The founding Director of KFP, Njoki Wainaina, has been experimenting with the production of dried food products since 1998. The experiments focus on the testing of the technologies used to dry food, including the assessment of their economic viability; the marketability of products and; in seeking partners for the extension of these technologies.

For the last ten years KFP has experimented with the use of the solar dryers for the preservation and value adding to food products including dried fruits and vegetables in Kenya and Malawi. Food processing is one of the ways of maximising the use of resources available to households, and particularly minimising wastage during peak harvesting seasons.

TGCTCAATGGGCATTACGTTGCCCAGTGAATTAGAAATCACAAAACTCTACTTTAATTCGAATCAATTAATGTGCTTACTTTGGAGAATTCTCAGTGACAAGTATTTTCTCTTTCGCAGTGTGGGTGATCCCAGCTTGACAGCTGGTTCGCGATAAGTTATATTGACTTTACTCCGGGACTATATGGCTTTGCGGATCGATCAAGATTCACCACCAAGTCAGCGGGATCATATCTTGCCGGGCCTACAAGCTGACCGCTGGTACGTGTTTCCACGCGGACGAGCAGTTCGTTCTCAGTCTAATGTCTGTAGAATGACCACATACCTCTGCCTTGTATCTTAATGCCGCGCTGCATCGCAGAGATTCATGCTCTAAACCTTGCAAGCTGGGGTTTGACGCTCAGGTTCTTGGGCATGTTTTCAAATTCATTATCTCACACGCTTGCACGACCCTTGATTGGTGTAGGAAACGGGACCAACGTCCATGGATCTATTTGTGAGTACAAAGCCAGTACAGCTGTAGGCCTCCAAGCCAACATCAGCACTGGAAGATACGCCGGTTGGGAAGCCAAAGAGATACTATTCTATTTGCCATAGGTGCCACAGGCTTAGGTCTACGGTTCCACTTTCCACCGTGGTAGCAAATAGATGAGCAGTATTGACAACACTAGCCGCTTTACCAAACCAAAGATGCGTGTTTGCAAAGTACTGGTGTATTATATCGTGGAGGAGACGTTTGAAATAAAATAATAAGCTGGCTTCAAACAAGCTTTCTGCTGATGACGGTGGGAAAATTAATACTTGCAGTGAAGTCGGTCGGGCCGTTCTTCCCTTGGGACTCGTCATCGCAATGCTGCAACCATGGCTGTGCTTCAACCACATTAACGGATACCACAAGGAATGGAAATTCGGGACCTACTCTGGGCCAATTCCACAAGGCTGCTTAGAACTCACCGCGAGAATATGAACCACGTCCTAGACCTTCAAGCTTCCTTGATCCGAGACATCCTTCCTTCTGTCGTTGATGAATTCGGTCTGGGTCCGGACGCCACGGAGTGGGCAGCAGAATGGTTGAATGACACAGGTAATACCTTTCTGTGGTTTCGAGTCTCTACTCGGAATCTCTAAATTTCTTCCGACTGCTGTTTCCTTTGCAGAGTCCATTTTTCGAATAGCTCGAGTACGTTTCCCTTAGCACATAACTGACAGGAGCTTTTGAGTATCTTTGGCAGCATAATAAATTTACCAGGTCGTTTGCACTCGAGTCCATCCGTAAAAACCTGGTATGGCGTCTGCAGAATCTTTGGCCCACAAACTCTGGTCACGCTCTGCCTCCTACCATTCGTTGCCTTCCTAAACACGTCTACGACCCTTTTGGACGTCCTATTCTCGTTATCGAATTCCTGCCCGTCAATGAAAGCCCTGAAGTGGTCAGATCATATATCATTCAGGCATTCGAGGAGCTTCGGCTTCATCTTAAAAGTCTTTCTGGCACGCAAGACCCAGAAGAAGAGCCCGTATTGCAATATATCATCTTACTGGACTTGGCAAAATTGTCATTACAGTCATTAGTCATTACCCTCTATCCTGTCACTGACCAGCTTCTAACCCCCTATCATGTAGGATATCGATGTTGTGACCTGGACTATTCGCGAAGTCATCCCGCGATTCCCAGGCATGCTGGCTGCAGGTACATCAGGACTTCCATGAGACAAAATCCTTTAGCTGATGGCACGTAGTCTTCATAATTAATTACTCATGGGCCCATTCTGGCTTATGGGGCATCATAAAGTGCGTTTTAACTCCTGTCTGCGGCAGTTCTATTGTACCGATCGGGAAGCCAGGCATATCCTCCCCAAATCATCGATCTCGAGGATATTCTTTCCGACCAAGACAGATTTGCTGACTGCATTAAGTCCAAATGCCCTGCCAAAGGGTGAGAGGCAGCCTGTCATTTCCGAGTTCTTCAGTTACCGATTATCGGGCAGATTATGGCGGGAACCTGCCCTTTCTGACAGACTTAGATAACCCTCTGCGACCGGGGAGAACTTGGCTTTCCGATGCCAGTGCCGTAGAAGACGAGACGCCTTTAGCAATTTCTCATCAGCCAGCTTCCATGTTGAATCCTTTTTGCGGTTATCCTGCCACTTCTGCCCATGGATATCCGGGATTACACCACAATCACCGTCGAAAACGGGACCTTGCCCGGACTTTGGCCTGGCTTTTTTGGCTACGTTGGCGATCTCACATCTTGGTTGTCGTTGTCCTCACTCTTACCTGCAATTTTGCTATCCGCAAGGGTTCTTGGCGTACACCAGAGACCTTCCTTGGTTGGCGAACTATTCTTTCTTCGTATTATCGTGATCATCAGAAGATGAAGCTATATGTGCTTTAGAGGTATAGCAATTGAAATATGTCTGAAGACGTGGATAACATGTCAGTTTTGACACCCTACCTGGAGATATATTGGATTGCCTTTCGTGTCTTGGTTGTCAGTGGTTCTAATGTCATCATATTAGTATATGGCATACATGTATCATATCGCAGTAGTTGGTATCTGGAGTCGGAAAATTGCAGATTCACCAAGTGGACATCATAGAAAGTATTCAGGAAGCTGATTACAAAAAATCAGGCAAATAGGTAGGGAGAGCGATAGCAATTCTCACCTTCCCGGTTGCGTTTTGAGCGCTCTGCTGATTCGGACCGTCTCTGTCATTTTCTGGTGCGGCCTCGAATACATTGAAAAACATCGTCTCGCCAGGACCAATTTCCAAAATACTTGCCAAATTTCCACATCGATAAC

In the last three years, KFP has embarked on large scale fruit and vegetable drying and is in the process of entering the export market. KFP seeks to share its experience and build partnerships with organisations, groups and individuals in order to jointly explore and benefit from the opportunities available in the domestic and export market for dried fruits and vegetables. This plan is based on a partnership between KFP and several research and development agencies specifically to explore the possibilities of adding value to fruits and vegetables, through skill development, value addition, product development and marketing of the products.

To date, KFP has recruited and trained 10 workers and has produced approximately 1,500 kg of dried fruits and vegetables including mangoes, pineapple, bananas, pumpkin (leaves) and tomatoes. We have also developed new products, including composite flour, tomato powder, vegetable powders and kachumbari.